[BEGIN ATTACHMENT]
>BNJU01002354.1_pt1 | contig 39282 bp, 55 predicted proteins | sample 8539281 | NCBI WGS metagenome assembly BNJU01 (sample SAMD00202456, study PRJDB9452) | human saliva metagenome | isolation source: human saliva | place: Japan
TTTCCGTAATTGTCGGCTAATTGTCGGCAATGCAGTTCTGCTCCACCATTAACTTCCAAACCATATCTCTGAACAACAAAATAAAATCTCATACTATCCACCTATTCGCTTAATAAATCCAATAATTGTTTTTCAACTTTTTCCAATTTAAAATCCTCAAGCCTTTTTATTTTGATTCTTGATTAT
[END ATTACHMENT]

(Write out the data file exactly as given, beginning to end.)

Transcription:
>BNJU01002354.1_pt1 | contig 39282 bp, 55 predicted proteins | sample 8539281 | NCBI WGS metagenome assembly BNJU01 (sample SAMD00202456, study PRJDB9452) | human saliva metagenome | isolation source: human saliva | place: Japan
TTTCCGTAATTGTCGGCTAATTGTCGGCAATGCAGTTCTGCTCCACCATTAACTTCCAAACCATATCTCTGAACAACAAAATAAAATCTCATACTATCCACCTATTCGCTTAATAAATCCAATAATTGTTTTTCAACTTTTTCCAATTTAAAATCCTCAAGCCTTTTTATTTTGATTCTTGATTAT